At press time, technical experts from the FAA, the U.S. Coast Guard and researchers from Ohio and Stanford Universities were due to begin a two-week flight-test program in Alaska to assess the use of loran transmitters to send out GPS WAAS messages across the state.
WAAS was designed to transmit GPS integrity (such as failure, warnings and accuracy corrections) to surface and airborne GPS users from 25,000-mi-high geostationary satellites (GEOs) above the equator. Because their orbital speed is equal to the earth’s rotational speed, GEOs appear in the northern hemisphere to be fixed in the southern sky, where they perform a number of key tasks, including ground and airborne telephone relays, TV retransmission and various long-distance data-handling requirements.
However, at increasingly higher latitudes the equatorial orbits of the GEOs cause them to appear lower and lower on the southern horizon. For example, an observer at 35 deg North in the lower-48 states would see a GEO around 55 deg above the southern horizon, whereas at 80 deg North the same GEO would be just 10 deg above the horizon.
At such low elevations, the GEO can occasionally be completely blocked by intervening high ground, and even when it is completely visible its signals can become easily degraded by local interference. As a result, WAAS is unable to provide GPS users in high latitudes with the necessary integrity and accuracy corrections to enable GPS to be used as a primary navaid.
In the flight-test program, the loran transmitter at Tok, Alaska, was to transmit the WAAS integrity and accuracy correction data on the 100-kHz loran frequency, which was to be received by loran sets aboard an FAA Technical Center Convair
CV-580 and an Ohio University King Air. The loran/WAAS signals would then be converted to conventional GPS formats and fed to the onboard GPS receivers and also recorded for later analysis.
Loran was chosen for this task because of its powerful long-range signals, which extend from the surface to above jet altitudes and also penetrate mountain passes and valleys where other higher-frequency signals are blocked. The system is also impervious to intentional jamming. Should the tests prove successful–and ground and air tests performed in New England earlier this year suggest this is highly likely–Alaska’s aviation community will undoubtedly press the FAA to accelerate its development of combined loran/GPS receivers, so they can also partake in the performance and safety benefits that WAAS will provide to the continental U.S. Preliminary results of the Alaska tests are expected later this year, with a full report planned for the U.S. Institute of Navigation annual technical meeting in San Diego in January.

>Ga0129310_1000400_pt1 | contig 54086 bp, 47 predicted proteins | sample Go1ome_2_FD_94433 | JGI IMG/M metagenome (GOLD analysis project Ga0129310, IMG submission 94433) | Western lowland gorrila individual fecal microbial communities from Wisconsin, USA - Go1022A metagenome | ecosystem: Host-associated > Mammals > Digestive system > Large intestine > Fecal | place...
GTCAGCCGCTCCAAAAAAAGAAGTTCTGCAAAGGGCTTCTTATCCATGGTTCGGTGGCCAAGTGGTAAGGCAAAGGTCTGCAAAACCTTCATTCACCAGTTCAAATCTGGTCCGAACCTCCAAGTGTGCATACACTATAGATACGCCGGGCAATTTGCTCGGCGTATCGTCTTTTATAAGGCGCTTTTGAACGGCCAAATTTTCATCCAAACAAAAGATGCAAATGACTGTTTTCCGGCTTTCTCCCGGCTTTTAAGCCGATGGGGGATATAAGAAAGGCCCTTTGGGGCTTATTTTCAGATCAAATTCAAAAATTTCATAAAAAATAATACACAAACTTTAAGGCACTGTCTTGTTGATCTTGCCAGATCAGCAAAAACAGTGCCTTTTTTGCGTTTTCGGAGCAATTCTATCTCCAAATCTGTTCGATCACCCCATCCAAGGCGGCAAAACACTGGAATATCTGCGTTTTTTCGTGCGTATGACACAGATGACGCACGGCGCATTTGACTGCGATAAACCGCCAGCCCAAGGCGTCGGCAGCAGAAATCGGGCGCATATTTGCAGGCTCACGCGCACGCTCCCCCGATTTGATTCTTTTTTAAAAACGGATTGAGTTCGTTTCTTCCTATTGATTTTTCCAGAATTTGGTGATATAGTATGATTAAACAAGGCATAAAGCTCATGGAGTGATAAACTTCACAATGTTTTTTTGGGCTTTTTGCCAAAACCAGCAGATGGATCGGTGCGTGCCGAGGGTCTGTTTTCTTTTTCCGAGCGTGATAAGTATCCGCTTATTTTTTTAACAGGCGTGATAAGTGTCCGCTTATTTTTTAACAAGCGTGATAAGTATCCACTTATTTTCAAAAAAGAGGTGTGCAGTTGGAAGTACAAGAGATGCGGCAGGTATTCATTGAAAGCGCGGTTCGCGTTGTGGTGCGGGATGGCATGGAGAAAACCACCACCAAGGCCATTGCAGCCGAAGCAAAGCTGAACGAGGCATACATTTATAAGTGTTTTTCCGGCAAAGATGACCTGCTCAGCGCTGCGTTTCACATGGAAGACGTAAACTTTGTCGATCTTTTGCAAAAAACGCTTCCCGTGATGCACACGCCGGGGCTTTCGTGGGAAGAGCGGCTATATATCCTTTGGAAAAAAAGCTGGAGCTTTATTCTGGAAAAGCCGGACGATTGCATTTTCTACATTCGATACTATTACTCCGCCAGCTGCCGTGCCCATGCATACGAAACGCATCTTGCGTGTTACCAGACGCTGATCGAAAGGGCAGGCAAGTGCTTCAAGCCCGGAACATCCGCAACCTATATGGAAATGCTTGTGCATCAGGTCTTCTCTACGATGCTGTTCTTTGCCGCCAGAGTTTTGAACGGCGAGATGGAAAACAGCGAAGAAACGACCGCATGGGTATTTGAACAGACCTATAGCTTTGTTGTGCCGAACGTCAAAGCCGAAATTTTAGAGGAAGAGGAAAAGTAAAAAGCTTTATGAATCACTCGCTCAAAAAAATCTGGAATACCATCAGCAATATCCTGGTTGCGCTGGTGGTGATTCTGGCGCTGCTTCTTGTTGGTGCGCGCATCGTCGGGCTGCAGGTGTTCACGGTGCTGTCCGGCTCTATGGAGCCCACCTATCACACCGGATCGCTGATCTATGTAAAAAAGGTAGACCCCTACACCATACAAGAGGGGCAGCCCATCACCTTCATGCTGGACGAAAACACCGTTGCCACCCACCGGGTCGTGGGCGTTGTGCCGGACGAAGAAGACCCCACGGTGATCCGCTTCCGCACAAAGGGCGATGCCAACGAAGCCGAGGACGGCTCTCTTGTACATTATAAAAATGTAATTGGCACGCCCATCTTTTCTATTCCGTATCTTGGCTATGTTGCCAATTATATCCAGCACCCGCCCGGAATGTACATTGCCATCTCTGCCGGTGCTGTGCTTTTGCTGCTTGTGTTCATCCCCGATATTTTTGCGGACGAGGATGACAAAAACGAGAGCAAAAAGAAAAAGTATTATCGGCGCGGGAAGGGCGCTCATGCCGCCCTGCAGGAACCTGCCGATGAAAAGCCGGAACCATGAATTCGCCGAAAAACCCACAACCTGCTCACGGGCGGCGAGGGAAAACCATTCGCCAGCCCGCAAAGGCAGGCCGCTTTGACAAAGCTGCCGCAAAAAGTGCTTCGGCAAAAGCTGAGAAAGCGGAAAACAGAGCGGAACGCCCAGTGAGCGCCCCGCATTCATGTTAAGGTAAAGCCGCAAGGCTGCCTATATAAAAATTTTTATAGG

Both the FAA Convair and the Ohio University King Air will carry earlier “legacy” model loran receivers in addition to new “all in view” prototype lorans, which can–at virtually any location–simultaneously receive and process the signals from a large number of transmitters in the worldwide loran network. This technique ensures high loran signal availability and performance, while enhancing accuracy.
As an indication of the reception potential of these units, a Locus Inc. all-in-view loran receiver installed in the FAA’s Convair was recently reported as performing poorly since it appeared to be receiving only five or six stations–roughly the same as a legacy receiver. Further investigation showed that the loran antenna had become disconnected, and the receiver was just using the antenna cable as its antenna.
Reconnecting the antenna while the aircraft was parked on the ramp caused the receiver to start tracking 19 worldwide loran stations immediately.
The antennas used with the all-in-view loran receivers are also new H-field designs, which eliminate the precipitation static problem that plagued earlier loran installations. The new antennas have been installed inside low-profile Bendix/King ADF antenna housings, which can also accommodate a GPS antenna for operation with combined loran/GPS receivers now being investigated under FAA sponsorship. One proposed combined unit would use the current multimode ILS/GPS/MLS landing guidance receiver, where a loran chipset would occupy the unused MLS slot.
The all-in-view loran receivers are also demonstrating much higher nationwide accuracy–generally well within the 0.3 RNP required for Lnav approaches–than their legacy predecessors, due to their vastly increased number of usable signals, much more advanced data-processing capabilities and the improving stability of the U.S. loran transmitter network, which has greatly benefitted from congressional appropriations.
Routinely, Congress has added funding for loran upgrades to the DOT’s annual budget requests, even during years when the department requested none.